Cross posted from the FSA blog.
The senior citizen’s centers in seven Kentucky counties are benefitting from fresh produce grown as part of the West Liberty Service Center People’s Garden.
The vegetable garden — a .2 acre area behind the office — provided 889 pounds of food to Wolfe, Morgan, Magoffin, Johnson, Floyd, Martin and Pike counties.
“The plot of land was the former garden of an adjacent property owner,” said Barry Allen, county executive director. “Permission was obtained to use the land and the landlord agreed to provide a tractor to till the ground. A soil test was obtained and planting began on April 22, in honor of Earth Day.”
Sweet corn and green beans were the first plantings with radishes, onions, broccoli, cabbage, peppers, tomatoes, zucchini, summer squash, sweet potatoes, okra and cucumbers following. By June 9, green onions, radishes and broccoli were harvested. From then until mid-August, the garden produced 50 pounds of cabbage; 35 pounds of sweet onions; 10 pounds of zucchini; 10 pounds of cucumbers; 21 pounds of bell peppers; 21 pounds of banana peppers; 12 pounds of summer squash; 8 pounds of radishes; 378 pounds of sweet corn; 120 pounds of tomatoes; 2 pounds of broccoli; 20 pounds of okra and 202 pounds of green beans, for a total of 889 pounds of fresh produce.
When Agriculture Secretary Tom Vilsack announced the People’s Garden Initiative last year, employees felt the best way to accomplish the mission of helping the community and the environment was to start a community garden.
“The agencies in the West Liberty Service Center determined that a community vegetable garden would serve the purpose of helping to nurture, maintain and protect a healthy landscape, and support President Obama’s community service initiative ‘United We Stand.’”
The West Liberty Service Center houses the Farm Service Agency, Natural Resources Conservation Service (NRCS), Morgan County Conservation District, Division of Conservation, and Rural Development. About 15 full-time employees and one NRCS student intern accepted the PGI challenge and began making plans. By March 2010 the soil was tilled and the West Liberty Service Center People’s Garden was launched.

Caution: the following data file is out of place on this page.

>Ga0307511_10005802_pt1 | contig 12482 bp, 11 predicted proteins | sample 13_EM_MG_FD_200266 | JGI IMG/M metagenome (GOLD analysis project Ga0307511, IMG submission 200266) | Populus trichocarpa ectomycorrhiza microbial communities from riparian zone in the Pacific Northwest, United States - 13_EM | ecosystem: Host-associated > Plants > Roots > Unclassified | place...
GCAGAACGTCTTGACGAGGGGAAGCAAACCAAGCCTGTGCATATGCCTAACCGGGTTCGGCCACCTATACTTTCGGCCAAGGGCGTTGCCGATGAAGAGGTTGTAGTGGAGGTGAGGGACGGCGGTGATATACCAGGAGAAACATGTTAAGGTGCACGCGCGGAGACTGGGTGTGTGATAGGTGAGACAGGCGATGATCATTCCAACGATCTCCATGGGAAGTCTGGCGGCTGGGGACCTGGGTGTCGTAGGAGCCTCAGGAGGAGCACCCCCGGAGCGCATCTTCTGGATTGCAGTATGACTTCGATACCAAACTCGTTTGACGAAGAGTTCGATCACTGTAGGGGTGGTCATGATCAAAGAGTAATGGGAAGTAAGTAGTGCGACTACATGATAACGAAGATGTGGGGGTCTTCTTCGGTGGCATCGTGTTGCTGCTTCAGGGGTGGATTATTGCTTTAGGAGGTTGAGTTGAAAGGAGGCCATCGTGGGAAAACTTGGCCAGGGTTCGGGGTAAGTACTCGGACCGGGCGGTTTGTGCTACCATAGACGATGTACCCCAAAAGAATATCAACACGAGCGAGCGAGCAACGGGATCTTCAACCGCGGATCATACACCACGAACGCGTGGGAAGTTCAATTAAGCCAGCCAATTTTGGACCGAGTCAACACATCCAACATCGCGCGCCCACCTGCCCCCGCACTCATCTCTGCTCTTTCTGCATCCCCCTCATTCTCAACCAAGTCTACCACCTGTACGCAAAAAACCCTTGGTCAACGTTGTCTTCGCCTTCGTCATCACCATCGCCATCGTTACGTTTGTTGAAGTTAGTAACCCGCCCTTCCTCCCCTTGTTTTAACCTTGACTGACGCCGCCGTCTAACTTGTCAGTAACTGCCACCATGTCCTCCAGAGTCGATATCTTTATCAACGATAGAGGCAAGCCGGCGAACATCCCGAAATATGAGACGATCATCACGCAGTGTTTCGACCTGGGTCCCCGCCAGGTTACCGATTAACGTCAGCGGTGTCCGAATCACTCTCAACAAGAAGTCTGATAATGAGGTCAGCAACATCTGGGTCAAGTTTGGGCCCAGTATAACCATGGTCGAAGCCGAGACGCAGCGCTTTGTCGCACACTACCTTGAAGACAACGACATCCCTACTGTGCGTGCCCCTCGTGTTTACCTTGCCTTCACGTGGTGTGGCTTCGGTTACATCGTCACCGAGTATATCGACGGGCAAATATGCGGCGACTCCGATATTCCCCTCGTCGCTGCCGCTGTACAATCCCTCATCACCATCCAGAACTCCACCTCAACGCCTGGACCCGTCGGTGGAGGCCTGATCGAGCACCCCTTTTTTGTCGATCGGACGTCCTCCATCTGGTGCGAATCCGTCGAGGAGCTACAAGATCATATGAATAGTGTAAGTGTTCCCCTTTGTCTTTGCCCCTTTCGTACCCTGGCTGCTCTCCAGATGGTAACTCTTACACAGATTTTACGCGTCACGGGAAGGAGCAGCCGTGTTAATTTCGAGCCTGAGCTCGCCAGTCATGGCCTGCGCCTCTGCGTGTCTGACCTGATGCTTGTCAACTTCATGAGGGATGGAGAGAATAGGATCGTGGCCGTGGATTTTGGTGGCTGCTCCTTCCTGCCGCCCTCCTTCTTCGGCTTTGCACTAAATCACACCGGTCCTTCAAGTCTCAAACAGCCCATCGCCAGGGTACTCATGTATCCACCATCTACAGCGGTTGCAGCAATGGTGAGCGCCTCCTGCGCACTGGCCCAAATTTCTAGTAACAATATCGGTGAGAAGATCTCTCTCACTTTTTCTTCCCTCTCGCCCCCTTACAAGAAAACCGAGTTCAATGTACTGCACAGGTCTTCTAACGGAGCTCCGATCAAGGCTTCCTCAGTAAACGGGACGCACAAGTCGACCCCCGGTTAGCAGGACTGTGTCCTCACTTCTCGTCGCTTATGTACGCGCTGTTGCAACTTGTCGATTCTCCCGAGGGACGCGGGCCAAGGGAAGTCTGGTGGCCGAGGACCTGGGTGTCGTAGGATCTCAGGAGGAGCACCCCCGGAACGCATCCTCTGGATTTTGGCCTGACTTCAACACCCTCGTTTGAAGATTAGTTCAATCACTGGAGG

But the garden became more than just a project. More than 360 ears of sweet corn and dozens of tomatoes, cucumbers and peppers were delivered to seniors in Pikesville, Ky., whose homes, businesses and gardens were damaged due to flash flooding. “Many of the seniors lost their gardens to the flood and were very glad to receive fresh produce,” said Allen.
In addition to production, the Peoples Garden has been committed to being environmentally friendly by conserving use of plant residue into a compost pile and saving seeds for next year’s crop.
All of the hard work put into planting, weeding, feeding and watering paid off as the West Liberty Service Center People’s Garden won third place in the local Best Garden Contest sponsored by the local county extension office.
“In all, the People’s Garden has been a rewarding experience for those involved. Approximately ninety hours of volunteer time was contributed by sixteen people. It was a cooperative effort on the part of all agencies represented by the service center,” said Allen. “The planning, the work and the feeling of helping others created a cooperative spirit which has vitalized the office and given us a shared goal. This spirit has improved our communications and relationships in all aspects of our work.”